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Viet Nam eats up culinary tourism

Update: January, 16/2005 - 00:00

Viet Nam eats up culinary tourism

Going native: Visitors to the Mekong Delta village of My Khanh can spend an evening eating with a local family. VNA/VNS Photo Trang Duong

Floaters: Delta natives often buy fresh produce at floating markets in Phong Dien and have chefs prepare it for them. VNS Photo Anh Phuong

(16-01-2005)

by Do Ngoc

Mixing tourism and gastronomical pleasure, visitors have long-found Vietnamese cuisine to be world-class. Thanks to the popularity of Vietnamese restaurants and food festivals abroad, the country’s delicious dishes are one of the many reasons foreigners choose to spend their holidays here. Every year the number of tourists increases, and due to a surge in popularity, a new type of tourism is on the rise: gastronomical travel. The food tourism industry is set to take off, thanks to a few dedicated pioneers.

Tasty tours

Previously the Fiditour Company, working with the Saigontourist Agency, organised eco-tours that were combined with lessons and information on authentic Vietnamese cuisine during Tet (Lunar New Year festival). Tourists took part in preparing meals with the help of members of a Vietnamese family and then enjoyed the food they had just prepared. In response to an ever-increasing demand for Vietnamese cooking lessons, the Saigontourist Travel Agency recently started offering trans-Viet Nam journeys in combination with classes on Vietnamese gastronomy. The first one, a two-week long programme, occurred at the end of last September and the Australians who participated were full of rave reviews. Besides excursions to various cities and towns, they enjoyed food typical of the country’s three regions.

"In working out a tour that combines cooking, it’s necessary to know the characteristics of every dish," said Truong Hoang Phuong, head of the business section of the company. "This is an effective way to promote Vietnamese gastronomy. Tourists are given the chance to experience the lives of the locals: they stay with Vietnamese families, go to the market to choose suitable ingredients and cook dishes in the traditional way. This not only offers a unique experience, but encourages people to stay for a long time," he concluded.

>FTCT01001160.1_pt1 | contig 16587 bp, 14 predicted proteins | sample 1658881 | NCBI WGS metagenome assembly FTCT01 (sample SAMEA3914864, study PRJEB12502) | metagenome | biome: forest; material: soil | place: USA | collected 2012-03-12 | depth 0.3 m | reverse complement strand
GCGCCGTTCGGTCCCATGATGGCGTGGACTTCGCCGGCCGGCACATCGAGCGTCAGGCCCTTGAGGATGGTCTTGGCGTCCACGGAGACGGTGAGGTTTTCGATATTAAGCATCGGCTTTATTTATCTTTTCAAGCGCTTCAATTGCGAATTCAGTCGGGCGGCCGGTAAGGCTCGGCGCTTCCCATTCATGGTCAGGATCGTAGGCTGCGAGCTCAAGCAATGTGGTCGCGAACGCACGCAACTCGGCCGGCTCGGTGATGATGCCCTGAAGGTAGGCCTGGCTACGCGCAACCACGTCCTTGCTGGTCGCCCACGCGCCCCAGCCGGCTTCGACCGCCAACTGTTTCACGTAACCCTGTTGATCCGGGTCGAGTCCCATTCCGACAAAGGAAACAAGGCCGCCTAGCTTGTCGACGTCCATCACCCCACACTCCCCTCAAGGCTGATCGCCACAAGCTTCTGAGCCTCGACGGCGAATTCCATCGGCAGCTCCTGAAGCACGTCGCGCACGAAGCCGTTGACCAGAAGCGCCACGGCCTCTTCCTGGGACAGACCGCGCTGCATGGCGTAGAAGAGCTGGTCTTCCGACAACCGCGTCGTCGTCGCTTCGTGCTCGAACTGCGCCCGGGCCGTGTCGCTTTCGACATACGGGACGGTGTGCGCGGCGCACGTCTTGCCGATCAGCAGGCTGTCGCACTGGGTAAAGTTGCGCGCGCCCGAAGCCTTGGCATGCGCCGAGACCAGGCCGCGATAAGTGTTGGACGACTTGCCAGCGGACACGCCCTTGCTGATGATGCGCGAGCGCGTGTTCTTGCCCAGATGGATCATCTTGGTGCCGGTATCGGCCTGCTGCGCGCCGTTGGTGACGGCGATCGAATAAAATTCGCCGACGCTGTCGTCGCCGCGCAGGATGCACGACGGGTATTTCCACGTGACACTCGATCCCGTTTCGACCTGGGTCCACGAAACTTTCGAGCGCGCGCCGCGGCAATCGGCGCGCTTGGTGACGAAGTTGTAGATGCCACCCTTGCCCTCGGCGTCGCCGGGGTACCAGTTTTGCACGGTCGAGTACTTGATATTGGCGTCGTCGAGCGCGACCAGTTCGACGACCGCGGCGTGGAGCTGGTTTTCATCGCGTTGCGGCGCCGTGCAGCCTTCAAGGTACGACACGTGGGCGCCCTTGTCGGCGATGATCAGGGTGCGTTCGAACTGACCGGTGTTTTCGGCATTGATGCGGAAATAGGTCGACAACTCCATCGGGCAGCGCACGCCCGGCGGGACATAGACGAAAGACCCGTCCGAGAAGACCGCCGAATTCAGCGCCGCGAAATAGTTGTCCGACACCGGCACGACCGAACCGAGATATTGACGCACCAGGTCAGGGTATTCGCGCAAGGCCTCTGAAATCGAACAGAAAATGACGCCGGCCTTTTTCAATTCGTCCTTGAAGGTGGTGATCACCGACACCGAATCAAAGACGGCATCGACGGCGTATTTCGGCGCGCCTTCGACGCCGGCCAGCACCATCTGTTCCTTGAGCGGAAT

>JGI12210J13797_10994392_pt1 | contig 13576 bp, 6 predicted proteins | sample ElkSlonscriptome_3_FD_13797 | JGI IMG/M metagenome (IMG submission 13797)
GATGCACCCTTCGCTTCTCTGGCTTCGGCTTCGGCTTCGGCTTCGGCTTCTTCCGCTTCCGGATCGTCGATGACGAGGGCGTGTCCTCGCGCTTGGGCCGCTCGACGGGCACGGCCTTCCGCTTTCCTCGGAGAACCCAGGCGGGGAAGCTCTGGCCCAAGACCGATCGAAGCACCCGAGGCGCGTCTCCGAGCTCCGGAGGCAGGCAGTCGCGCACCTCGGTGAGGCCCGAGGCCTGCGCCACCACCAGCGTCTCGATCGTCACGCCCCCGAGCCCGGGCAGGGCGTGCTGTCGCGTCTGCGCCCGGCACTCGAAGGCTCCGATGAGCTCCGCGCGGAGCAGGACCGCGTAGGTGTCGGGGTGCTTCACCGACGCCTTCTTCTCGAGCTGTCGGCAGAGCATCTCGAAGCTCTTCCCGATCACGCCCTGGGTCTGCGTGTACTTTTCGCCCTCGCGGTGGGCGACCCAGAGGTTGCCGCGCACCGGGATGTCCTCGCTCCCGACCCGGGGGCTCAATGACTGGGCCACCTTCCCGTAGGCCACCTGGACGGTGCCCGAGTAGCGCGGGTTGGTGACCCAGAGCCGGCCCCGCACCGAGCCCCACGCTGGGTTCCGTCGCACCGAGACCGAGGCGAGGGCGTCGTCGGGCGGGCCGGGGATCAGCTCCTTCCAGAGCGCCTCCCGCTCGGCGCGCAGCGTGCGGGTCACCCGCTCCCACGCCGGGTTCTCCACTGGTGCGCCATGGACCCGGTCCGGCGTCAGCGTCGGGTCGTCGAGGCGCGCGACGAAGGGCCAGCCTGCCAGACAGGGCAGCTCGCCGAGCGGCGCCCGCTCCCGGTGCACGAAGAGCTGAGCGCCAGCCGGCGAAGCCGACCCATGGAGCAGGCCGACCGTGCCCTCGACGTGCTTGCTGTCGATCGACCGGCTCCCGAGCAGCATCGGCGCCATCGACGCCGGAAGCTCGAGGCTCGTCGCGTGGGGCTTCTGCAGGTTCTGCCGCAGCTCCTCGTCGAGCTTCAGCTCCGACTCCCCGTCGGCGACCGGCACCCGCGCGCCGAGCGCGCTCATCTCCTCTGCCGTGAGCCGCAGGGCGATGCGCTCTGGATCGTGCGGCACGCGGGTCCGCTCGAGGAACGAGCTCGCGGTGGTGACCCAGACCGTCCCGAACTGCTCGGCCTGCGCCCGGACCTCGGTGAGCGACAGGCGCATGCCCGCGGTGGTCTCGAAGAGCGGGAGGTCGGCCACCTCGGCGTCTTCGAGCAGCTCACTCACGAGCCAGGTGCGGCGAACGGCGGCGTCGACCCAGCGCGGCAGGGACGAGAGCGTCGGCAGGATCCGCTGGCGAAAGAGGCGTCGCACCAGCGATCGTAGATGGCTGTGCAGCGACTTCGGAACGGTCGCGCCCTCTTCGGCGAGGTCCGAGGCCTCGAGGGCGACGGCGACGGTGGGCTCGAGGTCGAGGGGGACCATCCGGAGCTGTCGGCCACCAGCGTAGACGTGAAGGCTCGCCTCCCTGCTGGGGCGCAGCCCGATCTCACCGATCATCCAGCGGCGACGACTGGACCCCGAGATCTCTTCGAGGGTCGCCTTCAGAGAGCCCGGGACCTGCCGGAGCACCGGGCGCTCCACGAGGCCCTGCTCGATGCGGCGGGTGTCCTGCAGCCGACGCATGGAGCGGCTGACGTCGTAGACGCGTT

Since 2002, Saigontourist has organised approximately twenty groups of foreigners for tours of Viet Nam. Some were able to combine sight-seeing with in-depth, hands-on cooking lessons. Upon completion of the cooking courses, participants received a certificate from the specialised school that they attended.

Home cooking

Nguyen Dzoan Cam Van, a well-known chef who teaches cooking on HCM City Television, has instructed many foreigners on how to cook Vietnamese food for the last 10 years. Her home (344/493, Cach Mang Thang Tam Road, Ward 5, Tan Binh District) has 25 stoves where she can teach as many as 35 learners at the same time. Every month on average she instructs 10 to 15 foreign groups, some with only two people and others as large as 30. She usually leads her students to different urban markets such as Ben Thanh, Binh Tay and An Dong to gather the necessary items for their lessons. This introduces them not only to the ingredients, but also the cultural features of the Vietnamese market. Thanks to her fluency in English, her lessons have been a great success.

"Vietnamese cuisine attracts many foreigners by virtue of its healthy qualities; little fat and numerous vegetables and spices," Van told us. "In particular, the clever and artistic presentation of the various ingredients on the plate is beautiful and appealing." — VNS

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